Degelia v. Georgetown ISD
ORDER GRANTING 52 Motion to Quash; DENYING AS MOOT 55 Motion to Stay. Signed by Judge Andrew W. Austin. (td)
IN THE UNITED STATES DISTRICT COURT
FOR THE WESTERN DISTRICT OF TEXAS
J.D. B/N/F LUKE AND MENDY
Before the Court are Plaintiffs’ Motion to Quash Defendant’s Notice of Intent to Take Oral
Depositions of J.D. and of Luke and Mendy Degelia (Clerk’s Doc. No. 52) filed January 27, 2012;
Defendant’s Response in Opposition to Plaintiffs’ Motion to Quash Defendant’s Notices of Intent
to Take Oral Depositions of Plaintiffs (Clerk’s Doc. No. 54) filed February 2, 2012; and Plaintiffs’
Late Motion to Stay Defendant’s Notices of Intent to Take Oral Deposition of Plaintiffs (Clerk’s
Doc. No. 55), filed February 2, 2012. The District Court has referred both motions to the
undersigned for resolution.
The sole issue remaining in this case is whether the Plaintiffs were “prevailing parties” in a
Section 504 hearing, and if so, what amount of attorney’s fees they are entitled to. Notwithstanding
this, Defendants have recently noticed the depositions of all of the Plaintiffs, including ninth grade
student J.D. Plaintiffs thus move to quash the depositions, arguing they would subject Plaintiffs to
an undue burden and that no admissible evidence could be obtained from the depositions. They
argue that the hearing officer’s written decision is the only record the Court needs to review to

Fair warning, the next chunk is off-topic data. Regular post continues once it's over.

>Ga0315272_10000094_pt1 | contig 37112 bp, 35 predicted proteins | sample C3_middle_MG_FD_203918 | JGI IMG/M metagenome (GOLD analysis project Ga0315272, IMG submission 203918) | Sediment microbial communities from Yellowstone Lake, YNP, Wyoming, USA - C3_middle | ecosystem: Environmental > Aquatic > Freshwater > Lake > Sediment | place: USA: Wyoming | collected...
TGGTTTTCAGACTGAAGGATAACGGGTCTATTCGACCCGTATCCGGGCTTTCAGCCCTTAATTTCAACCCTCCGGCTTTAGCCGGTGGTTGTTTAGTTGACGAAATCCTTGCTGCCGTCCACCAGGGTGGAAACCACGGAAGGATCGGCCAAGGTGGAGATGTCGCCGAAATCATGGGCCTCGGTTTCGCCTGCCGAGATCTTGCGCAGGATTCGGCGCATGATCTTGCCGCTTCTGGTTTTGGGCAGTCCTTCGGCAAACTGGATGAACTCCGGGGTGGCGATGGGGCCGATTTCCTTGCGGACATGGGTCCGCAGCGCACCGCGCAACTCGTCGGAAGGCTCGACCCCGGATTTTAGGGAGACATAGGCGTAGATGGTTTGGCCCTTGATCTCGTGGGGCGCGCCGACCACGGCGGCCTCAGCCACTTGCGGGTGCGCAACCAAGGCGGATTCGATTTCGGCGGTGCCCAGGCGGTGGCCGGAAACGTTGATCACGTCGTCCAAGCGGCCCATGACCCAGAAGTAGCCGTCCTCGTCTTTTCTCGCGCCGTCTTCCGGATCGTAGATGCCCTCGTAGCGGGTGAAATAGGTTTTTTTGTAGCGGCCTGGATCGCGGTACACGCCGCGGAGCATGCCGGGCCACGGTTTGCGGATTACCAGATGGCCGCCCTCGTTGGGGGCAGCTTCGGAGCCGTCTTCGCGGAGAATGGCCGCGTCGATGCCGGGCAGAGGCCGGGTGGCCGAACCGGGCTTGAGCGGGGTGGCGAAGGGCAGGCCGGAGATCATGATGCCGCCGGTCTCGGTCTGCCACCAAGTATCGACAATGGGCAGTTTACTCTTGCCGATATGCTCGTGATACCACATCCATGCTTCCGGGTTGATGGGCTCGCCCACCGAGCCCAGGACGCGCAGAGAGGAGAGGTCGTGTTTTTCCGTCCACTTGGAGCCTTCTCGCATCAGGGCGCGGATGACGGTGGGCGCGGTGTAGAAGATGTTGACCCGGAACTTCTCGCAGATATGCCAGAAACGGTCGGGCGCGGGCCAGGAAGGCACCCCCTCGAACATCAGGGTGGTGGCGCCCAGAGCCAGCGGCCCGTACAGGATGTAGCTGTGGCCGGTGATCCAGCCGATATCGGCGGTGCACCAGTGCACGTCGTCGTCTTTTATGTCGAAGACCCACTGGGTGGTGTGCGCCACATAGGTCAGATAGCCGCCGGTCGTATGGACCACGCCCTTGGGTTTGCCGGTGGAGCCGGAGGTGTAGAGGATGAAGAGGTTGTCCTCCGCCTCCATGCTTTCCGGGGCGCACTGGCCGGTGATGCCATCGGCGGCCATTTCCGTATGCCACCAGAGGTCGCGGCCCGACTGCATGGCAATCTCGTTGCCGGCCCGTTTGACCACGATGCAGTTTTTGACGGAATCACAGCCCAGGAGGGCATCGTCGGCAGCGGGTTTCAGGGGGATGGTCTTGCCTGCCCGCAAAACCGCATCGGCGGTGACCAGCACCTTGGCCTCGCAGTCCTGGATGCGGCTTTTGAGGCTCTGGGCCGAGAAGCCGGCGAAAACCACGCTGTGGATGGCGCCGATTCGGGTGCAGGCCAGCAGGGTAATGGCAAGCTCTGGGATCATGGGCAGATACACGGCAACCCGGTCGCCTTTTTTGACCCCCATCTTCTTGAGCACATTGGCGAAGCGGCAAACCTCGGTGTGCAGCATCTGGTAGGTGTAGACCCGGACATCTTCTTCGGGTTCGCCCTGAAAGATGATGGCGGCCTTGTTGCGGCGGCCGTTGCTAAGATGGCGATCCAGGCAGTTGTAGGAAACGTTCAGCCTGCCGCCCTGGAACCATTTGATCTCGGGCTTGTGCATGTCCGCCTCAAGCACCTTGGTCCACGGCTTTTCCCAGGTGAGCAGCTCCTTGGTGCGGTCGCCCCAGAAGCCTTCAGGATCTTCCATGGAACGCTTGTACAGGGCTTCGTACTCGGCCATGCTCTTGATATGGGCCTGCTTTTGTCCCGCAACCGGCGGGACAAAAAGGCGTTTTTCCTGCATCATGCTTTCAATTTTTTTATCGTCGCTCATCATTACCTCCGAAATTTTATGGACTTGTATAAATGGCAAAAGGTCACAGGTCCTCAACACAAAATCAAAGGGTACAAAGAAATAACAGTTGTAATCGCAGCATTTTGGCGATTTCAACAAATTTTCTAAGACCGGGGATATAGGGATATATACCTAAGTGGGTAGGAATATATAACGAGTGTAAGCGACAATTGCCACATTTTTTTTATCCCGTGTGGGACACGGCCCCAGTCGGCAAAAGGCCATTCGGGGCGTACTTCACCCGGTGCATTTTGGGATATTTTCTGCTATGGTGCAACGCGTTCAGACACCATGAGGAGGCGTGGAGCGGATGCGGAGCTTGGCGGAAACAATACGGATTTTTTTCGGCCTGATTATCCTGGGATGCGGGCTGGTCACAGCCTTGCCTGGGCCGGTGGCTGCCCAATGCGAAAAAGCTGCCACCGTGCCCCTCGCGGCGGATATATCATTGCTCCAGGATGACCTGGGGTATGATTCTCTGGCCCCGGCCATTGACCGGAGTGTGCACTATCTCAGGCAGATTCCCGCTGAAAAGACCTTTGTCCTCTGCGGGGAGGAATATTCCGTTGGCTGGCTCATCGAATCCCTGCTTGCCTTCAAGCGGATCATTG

determine whether the Plaintiffs were prevailing parties, and there is nothing the Defendants could
learn from a deposition of the Plaintiffs on the prevailing party issue. With regard to the
reasonableness of attorney’s fees, should the Court find that the Plaintiffs are entitled to recover fees,
Plaintiffs argue that they do not have any discoverable information on that issue either, but rather
that would come from their attorneys.
The Defendant’s response is puzzling to say the least. It contends that because there is no
administrative hearing record in this case, the ordinary limitation on new evidence on appeal does
not apply, and thus contends that it is entitled to depose the Plaintiffs. But it completely fails to
explain what evidence depositions of the Plaintiffs would lead to that would be relevant to the only
question remaining before the Court—were the Plaintiffs prevailing parties. This is particularly true
with regard to the minor plaintiff, J.D., who, by the Court’s estimation, is a ninth grade student. The
situation is the same on the question of attorney’s fees. If there are any fact questions on that issue,
the relevant party to gather that information from would the Plaintiffs’ counsel, not the Plaintiffs.
Moreover, the Court’s Local Rules provide a detailed, post-judgment process to determine the
appropriate amount of fees, see Local Rule CV-7(i), and discovery on this issue is rarely necessary.
In short, the Defendant’s arguments in support of taking these depositions are baseless, and the
depositions would serve no purpose other than to harass the Plaintiffs and needlessly increase the
costs of this litigation.
It is therefore ORDERED that Plaintiffs’ Motion to Quash Defendant’s Notice of Intent to
Take Oral Depositions of J.D. and of Luke and Mendy Degelia (Clerk’s Doc. No. 52) is GRANTED,
the depositions of J.D., Mendy and Luke Degelia are HEREBY QUASHED, and Plaintiffs’ Late
Motion to Stay Defendant’s Notices of Intent to Take Oral Deposition of Plaintiffs (Clerk’s Doc. No.
55) is DENIED AS MOOT.
SIGNED this 7th day of February, 2012.
ANDREW W. AUSTIN
UNITED STATES MAGISTRATE JUDGE
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